Nurses perform Foley catheter insertion in males and females by gently inserting the catheter tube into the body until it reaches the bladder, according to WebMD. Next, nurses inflate the catheter balloon with water, allowing drainage to occur.
While the physiological means of entering the bladder is different for males and females, one of the primary differences that nurses need to be aware of is the fact that the male urethra is longer than the female one, notes WebMD. During catheter insertion, proper sterilization and lubrication is important for patient health and comfort.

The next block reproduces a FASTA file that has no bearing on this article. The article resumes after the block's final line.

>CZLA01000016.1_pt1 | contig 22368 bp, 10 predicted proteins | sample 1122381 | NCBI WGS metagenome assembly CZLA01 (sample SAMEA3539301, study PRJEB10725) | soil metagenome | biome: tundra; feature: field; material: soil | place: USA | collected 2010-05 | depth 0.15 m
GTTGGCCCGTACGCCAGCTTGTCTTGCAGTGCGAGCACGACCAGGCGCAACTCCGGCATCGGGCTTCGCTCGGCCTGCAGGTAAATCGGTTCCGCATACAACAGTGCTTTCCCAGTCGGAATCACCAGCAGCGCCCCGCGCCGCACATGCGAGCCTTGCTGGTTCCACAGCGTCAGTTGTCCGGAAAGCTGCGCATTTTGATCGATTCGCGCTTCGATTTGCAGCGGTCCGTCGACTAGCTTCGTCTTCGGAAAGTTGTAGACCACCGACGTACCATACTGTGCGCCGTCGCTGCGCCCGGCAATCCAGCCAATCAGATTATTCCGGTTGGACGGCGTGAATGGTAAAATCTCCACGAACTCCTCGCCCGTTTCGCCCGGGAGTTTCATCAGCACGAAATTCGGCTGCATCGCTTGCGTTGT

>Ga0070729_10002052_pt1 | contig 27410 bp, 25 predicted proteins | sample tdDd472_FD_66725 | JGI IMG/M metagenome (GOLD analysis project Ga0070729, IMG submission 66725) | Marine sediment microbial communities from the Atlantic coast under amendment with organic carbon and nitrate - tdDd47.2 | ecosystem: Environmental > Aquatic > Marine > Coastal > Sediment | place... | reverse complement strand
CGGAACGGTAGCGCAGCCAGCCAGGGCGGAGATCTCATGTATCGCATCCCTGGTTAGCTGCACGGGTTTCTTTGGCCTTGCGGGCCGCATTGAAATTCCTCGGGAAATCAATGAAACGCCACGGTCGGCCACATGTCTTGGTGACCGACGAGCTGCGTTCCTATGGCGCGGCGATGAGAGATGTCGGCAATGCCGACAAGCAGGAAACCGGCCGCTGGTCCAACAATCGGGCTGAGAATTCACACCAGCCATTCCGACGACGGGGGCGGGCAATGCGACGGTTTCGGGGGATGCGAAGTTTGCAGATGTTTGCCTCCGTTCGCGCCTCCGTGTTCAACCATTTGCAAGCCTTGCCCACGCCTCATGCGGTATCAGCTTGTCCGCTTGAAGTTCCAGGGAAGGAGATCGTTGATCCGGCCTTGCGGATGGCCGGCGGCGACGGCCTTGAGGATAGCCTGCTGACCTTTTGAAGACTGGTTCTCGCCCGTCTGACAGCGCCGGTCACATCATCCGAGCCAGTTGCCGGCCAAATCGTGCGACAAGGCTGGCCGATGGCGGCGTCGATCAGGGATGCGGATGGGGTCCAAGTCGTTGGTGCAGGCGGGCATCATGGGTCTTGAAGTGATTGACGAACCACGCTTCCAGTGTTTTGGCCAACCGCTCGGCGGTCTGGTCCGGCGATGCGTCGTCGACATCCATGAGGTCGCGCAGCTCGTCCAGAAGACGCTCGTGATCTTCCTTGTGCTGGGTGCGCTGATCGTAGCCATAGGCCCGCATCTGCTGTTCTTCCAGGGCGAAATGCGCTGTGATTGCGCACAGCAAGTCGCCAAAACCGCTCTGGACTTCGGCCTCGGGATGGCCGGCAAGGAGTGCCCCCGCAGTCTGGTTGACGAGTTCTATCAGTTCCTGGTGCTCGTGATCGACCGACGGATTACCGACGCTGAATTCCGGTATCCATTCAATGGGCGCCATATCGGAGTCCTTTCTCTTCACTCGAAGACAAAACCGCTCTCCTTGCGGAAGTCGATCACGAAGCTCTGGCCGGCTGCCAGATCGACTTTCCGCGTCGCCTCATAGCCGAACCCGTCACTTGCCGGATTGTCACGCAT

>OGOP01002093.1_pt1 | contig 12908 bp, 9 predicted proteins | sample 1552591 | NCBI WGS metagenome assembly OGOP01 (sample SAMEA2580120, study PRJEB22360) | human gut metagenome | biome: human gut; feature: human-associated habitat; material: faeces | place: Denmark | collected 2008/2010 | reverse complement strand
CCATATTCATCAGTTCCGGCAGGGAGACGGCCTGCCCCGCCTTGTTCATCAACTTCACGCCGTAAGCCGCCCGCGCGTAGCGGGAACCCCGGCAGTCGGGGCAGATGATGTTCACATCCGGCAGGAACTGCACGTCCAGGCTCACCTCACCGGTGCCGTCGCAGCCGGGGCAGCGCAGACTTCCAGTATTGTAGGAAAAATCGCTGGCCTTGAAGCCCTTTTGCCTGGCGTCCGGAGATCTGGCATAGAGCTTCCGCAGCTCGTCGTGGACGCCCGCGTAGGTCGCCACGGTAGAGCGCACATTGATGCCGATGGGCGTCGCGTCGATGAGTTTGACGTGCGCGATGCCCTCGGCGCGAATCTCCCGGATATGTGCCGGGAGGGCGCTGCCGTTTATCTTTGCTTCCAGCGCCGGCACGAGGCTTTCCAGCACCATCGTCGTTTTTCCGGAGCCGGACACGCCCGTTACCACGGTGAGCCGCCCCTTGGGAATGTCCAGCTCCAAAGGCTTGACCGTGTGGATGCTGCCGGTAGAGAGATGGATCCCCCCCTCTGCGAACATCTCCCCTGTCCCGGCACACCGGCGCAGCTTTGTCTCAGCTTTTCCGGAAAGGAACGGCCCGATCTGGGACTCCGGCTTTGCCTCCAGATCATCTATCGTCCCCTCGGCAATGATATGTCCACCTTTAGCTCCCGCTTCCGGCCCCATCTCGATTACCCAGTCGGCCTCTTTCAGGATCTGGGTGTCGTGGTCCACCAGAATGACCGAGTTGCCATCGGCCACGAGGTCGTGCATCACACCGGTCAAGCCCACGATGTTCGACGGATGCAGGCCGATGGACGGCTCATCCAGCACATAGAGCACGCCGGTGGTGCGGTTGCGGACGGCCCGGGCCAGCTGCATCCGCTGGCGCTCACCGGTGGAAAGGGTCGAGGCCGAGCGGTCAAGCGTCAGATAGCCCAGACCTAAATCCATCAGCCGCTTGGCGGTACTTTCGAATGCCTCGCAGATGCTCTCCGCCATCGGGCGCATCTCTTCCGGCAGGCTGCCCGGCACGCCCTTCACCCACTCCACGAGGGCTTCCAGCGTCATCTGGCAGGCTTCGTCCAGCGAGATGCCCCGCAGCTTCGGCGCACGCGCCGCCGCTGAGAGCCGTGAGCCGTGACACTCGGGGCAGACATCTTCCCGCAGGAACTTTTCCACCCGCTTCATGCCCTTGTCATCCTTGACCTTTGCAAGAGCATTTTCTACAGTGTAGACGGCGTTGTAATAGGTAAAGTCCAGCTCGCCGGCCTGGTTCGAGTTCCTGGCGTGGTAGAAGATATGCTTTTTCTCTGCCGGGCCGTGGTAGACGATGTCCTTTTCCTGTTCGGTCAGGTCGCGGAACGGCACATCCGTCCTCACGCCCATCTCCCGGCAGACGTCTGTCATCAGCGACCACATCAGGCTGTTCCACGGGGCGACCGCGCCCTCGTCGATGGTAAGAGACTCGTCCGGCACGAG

When performing a Foley catheter insertion on a female, nurses often make the procedure easier by elevating the patient's legs or placing them in a frog-legged position, notes WebMD. Nurses typically insert Foley catheters in males while the patient is lying down or sitting in a frog-legged position. Once the catheter is no longer needed, nurses deflate the balloon by inserting a syringe into the valve of the catheter and pulling back, allowing the difference of pressure to cause water to flow into the syringe. Once the balloon is fully deflated, nurses gently withdraw the Foley catheter, making sure to check for irritation in the urethral area and following up with the patient after a few days to ensure that infection has not occurred.